Tuesday, December 11, 2007

Aleda Shirley

Back when the Stanley Hanks Chapbook Series was running, I could think of no other chapbook series that I dreamed more of entering (and winning, of course: I wanted a book as beautifully made as H.L. Hix's Kindling Point or Aleda Shirley's Silver Ending). Today there are probably hundreds of small and micro presses turning out chapbooks--some of them (like Tarpaulin Sky) truly beautiful at the Book Arts level, and others (like Pudding Press) (forgive me, but it's true) cranking out quantity over quality. Still, I go back to the Hanks Series often, not only to reread the poems, but also to hold these books in my hands and aspire to making something at their level.

From Aleda Shirley's Silver Ending, published in 1991:


The day before Christmas it was fifteen below, and windless,
the river willows perfectly still in a light coating of snow.
Early that morning I stood on the shore and watched steam rise
off the river, mistaking its movements for the river’s, which was still,
the surface threaded with thin and delicate scratches
as if skaters had glided through an endless series of school figures
all night while we slept. Nothing moved, except the steam
which moved in one direction only—up—into a sky
smoking back at it like dry ice. Nothing was moving
except the moment, and my hectic sense that it was over,

that the moment would change even before the weather did.
But I wanted to hold this moonscape fast in my mind
where it would join other ghostly postcards, like a sunset
off Key West a year ago, as we returned from a snorkeling trip
out on the reef. Everything was painted in simple colors:
the blue water, the red sun, Mike’s yellow shirt.
And the deaf scuba diver I’d watched all day signing
to his hearing girlfriend signed something to her again
and she asked if I’d snap their picture as they posed
in the stern of the boat, the sunset behind them. It’s a picture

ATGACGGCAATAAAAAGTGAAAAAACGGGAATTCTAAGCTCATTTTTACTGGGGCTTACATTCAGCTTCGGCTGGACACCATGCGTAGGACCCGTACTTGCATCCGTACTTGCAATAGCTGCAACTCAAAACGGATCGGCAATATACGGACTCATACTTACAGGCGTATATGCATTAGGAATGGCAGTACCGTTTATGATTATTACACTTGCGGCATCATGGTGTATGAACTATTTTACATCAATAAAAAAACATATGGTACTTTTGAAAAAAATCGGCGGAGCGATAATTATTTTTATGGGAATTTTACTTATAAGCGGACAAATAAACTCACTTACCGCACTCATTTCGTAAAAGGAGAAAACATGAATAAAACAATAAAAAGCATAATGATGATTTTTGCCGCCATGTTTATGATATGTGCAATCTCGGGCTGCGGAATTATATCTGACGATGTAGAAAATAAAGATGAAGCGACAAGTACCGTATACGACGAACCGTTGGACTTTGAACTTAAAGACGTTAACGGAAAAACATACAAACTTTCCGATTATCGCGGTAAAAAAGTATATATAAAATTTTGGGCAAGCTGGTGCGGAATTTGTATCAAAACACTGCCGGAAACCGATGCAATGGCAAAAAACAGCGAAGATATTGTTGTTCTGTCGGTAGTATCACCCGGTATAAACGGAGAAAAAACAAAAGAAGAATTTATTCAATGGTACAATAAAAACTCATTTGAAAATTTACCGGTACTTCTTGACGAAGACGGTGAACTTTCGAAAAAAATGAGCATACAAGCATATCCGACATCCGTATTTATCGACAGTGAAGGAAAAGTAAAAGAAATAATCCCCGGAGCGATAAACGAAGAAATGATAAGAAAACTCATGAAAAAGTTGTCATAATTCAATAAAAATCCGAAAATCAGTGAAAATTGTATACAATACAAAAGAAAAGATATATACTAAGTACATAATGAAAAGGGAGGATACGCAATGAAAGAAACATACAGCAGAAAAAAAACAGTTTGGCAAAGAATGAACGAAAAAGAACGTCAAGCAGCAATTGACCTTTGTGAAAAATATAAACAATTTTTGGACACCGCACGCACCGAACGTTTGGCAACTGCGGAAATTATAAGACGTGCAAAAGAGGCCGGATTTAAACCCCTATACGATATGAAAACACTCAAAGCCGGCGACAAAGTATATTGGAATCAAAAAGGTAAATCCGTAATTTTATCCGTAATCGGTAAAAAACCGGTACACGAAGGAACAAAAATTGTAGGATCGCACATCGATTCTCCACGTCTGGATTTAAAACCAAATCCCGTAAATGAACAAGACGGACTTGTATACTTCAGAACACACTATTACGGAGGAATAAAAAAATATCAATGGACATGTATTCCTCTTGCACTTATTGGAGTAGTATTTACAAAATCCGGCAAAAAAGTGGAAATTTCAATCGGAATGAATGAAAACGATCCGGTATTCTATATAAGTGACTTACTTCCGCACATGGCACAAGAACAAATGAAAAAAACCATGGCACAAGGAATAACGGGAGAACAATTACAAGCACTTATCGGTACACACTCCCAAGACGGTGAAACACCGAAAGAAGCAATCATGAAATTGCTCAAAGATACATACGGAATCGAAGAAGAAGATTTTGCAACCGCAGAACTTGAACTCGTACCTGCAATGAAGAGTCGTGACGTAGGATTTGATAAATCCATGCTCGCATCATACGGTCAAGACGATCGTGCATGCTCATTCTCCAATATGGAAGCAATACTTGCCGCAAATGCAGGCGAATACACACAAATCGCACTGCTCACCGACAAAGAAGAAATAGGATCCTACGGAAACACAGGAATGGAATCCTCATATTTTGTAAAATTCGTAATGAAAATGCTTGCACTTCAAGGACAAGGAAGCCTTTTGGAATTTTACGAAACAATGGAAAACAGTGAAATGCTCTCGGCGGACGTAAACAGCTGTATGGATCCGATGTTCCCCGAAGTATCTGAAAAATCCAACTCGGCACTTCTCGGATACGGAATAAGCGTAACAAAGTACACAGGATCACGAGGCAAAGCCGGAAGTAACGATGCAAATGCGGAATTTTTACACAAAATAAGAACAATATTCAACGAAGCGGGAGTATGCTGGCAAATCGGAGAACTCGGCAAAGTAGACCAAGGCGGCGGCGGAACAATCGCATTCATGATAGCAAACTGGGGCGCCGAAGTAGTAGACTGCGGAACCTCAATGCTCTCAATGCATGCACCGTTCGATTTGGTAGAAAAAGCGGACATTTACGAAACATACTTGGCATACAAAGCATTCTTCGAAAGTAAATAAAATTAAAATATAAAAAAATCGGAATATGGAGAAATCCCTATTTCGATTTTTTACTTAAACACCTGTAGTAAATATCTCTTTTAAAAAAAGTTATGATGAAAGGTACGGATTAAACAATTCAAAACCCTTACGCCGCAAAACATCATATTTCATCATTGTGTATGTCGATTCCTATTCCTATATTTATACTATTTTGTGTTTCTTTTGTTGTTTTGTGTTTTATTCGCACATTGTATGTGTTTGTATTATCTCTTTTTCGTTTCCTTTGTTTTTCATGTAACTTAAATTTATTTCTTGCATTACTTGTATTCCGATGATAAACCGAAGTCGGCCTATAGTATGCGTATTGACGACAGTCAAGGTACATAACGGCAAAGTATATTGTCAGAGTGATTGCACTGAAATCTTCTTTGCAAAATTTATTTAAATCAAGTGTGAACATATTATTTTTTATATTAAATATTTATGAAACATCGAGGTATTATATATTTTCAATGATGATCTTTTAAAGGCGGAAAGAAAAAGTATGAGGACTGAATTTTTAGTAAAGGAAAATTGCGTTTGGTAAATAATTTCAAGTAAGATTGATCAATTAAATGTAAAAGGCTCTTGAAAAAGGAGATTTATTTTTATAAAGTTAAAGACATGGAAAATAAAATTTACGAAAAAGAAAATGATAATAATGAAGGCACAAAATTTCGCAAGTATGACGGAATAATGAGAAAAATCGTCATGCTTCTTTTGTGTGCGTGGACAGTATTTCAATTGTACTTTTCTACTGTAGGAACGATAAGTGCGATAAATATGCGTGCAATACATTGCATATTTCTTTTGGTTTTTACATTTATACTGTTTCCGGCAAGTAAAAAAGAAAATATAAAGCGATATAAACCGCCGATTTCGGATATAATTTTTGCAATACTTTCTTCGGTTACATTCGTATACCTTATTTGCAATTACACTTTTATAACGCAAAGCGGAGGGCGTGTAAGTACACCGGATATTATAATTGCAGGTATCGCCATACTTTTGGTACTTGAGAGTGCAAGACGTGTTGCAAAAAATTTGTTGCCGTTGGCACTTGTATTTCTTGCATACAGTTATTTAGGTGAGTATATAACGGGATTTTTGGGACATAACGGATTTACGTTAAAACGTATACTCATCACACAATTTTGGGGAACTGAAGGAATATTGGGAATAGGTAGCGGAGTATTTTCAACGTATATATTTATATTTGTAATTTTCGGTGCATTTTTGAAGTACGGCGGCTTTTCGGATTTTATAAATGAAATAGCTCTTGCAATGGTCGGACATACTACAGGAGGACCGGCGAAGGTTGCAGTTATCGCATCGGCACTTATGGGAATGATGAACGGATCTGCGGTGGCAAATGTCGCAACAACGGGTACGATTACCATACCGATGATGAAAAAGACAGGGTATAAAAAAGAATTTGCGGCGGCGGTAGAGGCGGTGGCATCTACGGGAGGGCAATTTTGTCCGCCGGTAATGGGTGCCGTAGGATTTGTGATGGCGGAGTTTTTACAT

so vivid, even now, that I expect to happen upon it
when I leaf through the pages of my photograph album.
I used to think I understood this, the rapt attention
at which I stood during certain moments of transition:
the bright-gray color the air has in the spring, right before
it rains, when the grass and budding trees are too green,
their lushness somehow scary. I thought I knew the reason
I sometimes set the alarm for hours before I have to get up,
just so I can re-set it and linger for a little while
in the blue light of dawn and listen to the mourning doves

as they begin to grieve in the trees outside the window.
I thought it had something to do with those years of my childhood
spent in the tropics where, like any place near the equator,
the duration of dawn and dusk is so brief it’s easily missed.
There, twilight was an afterthought of day, an aside,
and the heat so relentless I moved through my life
as if I were drugged from wine. But now I wouldn’t swear
I ever noticed those twilit moments brief as rain,
that this theory isn’t just something I concocted later,
from a book I read. The Japanese call it

that feeling engendered by ephemeral beauty, the way
some things are beautiful because they will change
with the passage of time. I’ve scores of other examples at hand:
just last night, driving home from work, I saw a huge
pale-yellow moon rising in a sky still pink with sunset.
It was so strange, so like the sky of another planet,
that I wouldn’t have been surprised to see other moons,
two or three of them, rising there too. But
the moon, I know, doesn’t rise, not really, nor does the sun
set: the moon moves, moves around us. And we’re turning.

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